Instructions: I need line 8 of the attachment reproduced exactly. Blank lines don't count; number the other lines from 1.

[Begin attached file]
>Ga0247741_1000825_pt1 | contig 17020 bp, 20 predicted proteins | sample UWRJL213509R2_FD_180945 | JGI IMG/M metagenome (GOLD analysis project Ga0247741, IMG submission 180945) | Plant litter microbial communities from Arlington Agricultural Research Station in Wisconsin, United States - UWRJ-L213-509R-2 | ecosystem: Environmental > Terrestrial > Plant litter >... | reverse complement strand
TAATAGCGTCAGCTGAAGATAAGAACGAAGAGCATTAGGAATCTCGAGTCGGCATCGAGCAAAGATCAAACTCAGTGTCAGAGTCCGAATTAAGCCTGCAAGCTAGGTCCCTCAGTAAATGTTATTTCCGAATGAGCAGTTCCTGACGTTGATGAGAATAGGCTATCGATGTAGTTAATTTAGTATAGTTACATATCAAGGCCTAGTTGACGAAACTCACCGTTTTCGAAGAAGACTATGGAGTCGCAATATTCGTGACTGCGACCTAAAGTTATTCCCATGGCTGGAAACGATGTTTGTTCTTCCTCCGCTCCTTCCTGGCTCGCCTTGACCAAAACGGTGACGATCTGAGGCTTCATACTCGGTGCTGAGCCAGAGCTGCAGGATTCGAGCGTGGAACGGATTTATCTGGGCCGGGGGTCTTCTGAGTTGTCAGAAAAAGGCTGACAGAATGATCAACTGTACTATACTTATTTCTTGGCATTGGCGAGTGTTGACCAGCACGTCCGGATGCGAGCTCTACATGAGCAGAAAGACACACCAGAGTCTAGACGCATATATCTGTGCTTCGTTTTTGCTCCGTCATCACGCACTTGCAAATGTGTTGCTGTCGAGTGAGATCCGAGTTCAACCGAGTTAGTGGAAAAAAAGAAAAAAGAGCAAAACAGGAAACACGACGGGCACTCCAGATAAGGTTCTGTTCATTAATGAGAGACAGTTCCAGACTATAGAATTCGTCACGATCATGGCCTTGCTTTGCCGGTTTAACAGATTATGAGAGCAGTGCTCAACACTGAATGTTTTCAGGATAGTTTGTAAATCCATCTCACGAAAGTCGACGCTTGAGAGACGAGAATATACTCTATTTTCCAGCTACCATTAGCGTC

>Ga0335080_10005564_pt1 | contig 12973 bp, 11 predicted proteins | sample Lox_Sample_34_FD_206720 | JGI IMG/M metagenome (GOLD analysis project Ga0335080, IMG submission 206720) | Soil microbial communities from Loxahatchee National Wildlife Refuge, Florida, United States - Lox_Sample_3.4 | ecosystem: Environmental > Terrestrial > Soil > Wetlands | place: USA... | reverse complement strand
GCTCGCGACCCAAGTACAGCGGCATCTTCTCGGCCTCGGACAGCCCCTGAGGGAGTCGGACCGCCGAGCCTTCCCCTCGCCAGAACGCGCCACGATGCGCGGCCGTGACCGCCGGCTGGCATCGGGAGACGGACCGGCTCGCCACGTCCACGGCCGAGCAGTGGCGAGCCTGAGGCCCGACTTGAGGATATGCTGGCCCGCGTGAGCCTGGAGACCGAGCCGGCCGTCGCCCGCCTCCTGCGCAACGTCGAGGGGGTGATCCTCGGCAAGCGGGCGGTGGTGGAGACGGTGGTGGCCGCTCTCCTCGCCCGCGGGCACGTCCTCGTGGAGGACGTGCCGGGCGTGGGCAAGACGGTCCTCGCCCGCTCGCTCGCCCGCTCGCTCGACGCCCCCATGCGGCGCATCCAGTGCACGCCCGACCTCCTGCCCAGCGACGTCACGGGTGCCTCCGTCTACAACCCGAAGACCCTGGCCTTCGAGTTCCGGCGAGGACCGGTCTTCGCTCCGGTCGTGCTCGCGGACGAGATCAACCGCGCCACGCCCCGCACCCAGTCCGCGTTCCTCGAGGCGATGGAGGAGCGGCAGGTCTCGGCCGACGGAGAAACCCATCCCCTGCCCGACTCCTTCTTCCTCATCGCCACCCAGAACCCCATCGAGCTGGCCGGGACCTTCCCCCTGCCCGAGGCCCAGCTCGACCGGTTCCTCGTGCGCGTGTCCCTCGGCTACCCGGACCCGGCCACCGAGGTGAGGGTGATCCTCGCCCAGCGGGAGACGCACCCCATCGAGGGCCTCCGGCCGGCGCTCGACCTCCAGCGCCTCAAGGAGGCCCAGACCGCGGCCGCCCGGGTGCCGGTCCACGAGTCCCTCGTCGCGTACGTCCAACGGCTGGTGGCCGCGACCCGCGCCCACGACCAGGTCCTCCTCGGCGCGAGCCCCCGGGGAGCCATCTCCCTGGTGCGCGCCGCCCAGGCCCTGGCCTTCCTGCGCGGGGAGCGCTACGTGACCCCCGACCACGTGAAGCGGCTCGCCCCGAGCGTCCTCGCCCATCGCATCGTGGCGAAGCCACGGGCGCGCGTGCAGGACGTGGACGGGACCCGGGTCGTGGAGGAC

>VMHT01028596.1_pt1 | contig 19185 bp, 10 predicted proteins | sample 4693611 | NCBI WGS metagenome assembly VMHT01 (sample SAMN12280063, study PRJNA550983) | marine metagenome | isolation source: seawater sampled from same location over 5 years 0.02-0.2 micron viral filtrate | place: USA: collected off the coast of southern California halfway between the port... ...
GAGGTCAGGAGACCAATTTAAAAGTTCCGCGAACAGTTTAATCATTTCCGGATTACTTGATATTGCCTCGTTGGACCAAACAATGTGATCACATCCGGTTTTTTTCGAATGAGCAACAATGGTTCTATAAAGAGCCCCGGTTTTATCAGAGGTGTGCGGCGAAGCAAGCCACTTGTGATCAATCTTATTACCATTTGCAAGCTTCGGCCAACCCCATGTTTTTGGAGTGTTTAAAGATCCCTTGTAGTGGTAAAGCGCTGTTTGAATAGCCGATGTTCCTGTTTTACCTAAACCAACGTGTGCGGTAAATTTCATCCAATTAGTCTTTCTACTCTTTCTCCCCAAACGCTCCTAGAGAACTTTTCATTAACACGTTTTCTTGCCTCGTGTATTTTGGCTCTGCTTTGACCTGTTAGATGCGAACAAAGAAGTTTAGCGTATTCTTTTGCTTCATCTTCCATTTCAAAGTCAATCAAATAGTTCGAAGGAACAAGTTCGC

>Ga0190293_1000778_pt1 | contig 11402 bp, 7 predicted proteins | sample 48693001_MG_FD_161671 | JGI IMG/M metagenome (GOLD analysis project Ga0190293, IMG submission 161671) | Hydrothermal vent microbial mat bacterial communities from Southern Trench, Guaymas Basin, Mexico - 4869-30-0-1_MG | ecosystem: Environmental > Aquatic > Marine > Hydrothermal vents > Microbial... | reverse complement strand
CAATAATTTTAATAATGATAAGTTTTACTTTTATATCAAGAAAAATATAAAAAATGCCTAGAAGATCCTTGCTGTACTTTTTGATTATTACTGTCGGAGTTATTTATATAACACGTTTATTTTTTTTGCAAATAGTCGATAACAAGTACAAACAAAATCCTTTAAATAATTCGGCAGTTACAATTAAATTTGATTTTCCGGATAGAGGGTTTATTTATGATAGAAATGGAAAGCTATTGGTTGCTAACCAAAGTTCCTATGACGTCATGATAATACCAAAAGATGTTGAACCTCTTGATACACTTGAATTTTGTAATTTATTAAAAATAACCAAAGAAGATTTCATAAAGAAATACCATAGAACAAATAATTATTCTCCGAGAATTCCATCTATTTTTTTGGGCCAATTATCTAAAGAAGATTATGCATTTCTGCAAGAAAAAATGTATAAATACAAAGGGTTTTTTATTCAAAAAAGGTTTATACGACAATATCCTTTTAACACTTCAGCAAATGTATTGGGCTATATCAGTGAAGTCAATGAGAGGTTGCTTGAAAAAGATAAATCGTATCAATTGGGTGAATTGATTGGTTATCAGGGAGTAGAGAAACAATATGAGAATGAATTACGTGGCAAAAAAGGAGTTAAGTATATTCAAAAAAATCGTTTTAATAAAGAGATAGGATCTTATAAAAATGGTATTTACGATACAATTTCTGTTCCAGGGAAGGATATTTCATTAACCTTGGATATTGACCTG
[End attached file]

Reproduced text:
CAATAATTTTAATAATGATAAGTTTTACTTTTATATCAAGAAAAATATAAAAAATGCCTAGAAGATCCTTGCTGTACTTTTTGATTATTACTGTCGGAGTTATTTATATAACACGTTTATTTTTTTTGCAAATAGTCGATAACAAGTACAAACAAAATCCTTTAAATAATTCGGCAGTTACAATTAAATTTGATTTTCCGGATAGAGGGTTTATTTATGATAGAAATGGAAAGCTATTGGTTGCTAACCAAAGTTCCTATGACGTCATGATAATACCAAAAGATGTTGAACCTCTTGATACACTTGAATTTTGTAATTTATTAAAAATAACCAAAGAAGATTTCATAAAGAAATACCATAGAACAAATAATTATTCTCCGAGAATTCCATCTATTTTTTTGGGCCAATTATCTAAAGAAGATTATGCATTTCTGCAAGAAAAAATGTATAAATACAAAGGGTTTTTTATTCAAAAAAGGTTTATACGACAATATCCTTTTAACACTTCAGCAAATGTATTGGGCTATATCAGTGAAGTCAATGAGAGGTTGCTTGAAAAAGATAAATCGTATCAATTGGGTGAATTGATTGGTTATCAGGGAGTAGAGAAACAATATGAGAATGAATTACGTGGCAAAAAAGGAGTTAAGTATATTCAAAAAAATCGTTTTAATAAAGAGATAGGATCTTATAAAAATGGTATTTACGATACAATTTCTGTTCCAGGGAAGGATATTTCATTAACCTTGGATATTGACCTG